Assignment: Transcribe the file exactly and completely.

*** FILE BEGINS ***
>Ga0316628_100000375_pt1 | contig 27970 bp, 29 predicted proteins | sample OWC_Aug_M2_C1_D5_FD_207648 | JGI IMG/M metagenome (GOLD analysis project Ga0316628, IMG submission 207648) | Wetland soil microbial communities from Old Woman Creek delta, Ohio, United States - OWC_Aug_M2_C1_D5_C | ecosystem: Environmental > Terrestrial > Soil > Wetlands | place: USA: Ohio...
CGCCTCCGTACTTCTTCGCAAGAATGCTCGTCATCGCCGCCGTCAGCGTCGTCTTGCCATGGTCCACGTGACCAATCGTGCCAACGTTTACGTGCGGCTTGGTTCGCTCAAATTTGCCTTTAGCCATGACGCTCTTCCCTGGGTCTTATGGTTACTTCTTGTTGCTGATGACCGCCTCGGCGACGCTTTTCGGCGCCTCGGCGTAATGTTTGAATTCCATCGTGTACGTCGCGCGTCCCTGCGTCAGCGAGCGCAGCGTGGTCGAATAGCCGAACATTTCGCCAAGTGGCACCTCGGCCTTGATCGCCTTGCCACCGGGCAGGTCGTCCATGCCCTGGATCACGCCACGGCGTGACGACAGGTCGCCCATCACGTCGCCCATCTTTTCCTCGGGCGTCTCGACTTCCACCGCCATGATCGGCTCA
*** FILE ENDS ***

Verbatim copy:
>Ga0316628_100000375_pt1 | contig 27970 bp, 29 predicted proteins | sample OWC_Aug_M2_C1_D5_FD_207648 | JGI IMG/M metagenome (GOLD analysis project Ga0316628, IMG submission 207648) | Wetland soil microbial communities from Old Woman Creek delta, Ohio, United States - OWC_Aug_M2_C1_D5_C | ecosystem: Environmental > Terrestrial > Soil > Wetlands | place: USA: Ohio...
CGCCTCCGTACTTCTTCGCAAGAATGCTCGTCATCGCCGCCGTCAGCGTCGTCTTGCCATGGTCCACGTGACCAATCGTGCCAACGTTTACGTGCGGCTTGGTTCGCTCAAATTTGCCTTTAGCCATGACGCTCTTCCCTGGGTCTTATGGTTACTTCTTGTTGCTGATGACCGCCTCGGCGACGCTTTTCGGCGCCTCGGCGTAATGTTTGAATTCCATCGTGTACGTCGCGCGTCCCTGCGTCAGCGAGCGCAGCGTGGTCGAATAGCCGAACATTTCGCCAAGTGGCACCTCGGCCTTGATCGCCTTGCCACCGGGCAGGTCGTCCATGCCCTGGATCACGCCACGGCGTGACGACAGGTCGCCCATCACGTCGCCCATCTTTTCCTCGGGCGTCTCGACTTCCACCGCCATGATCGGCTCA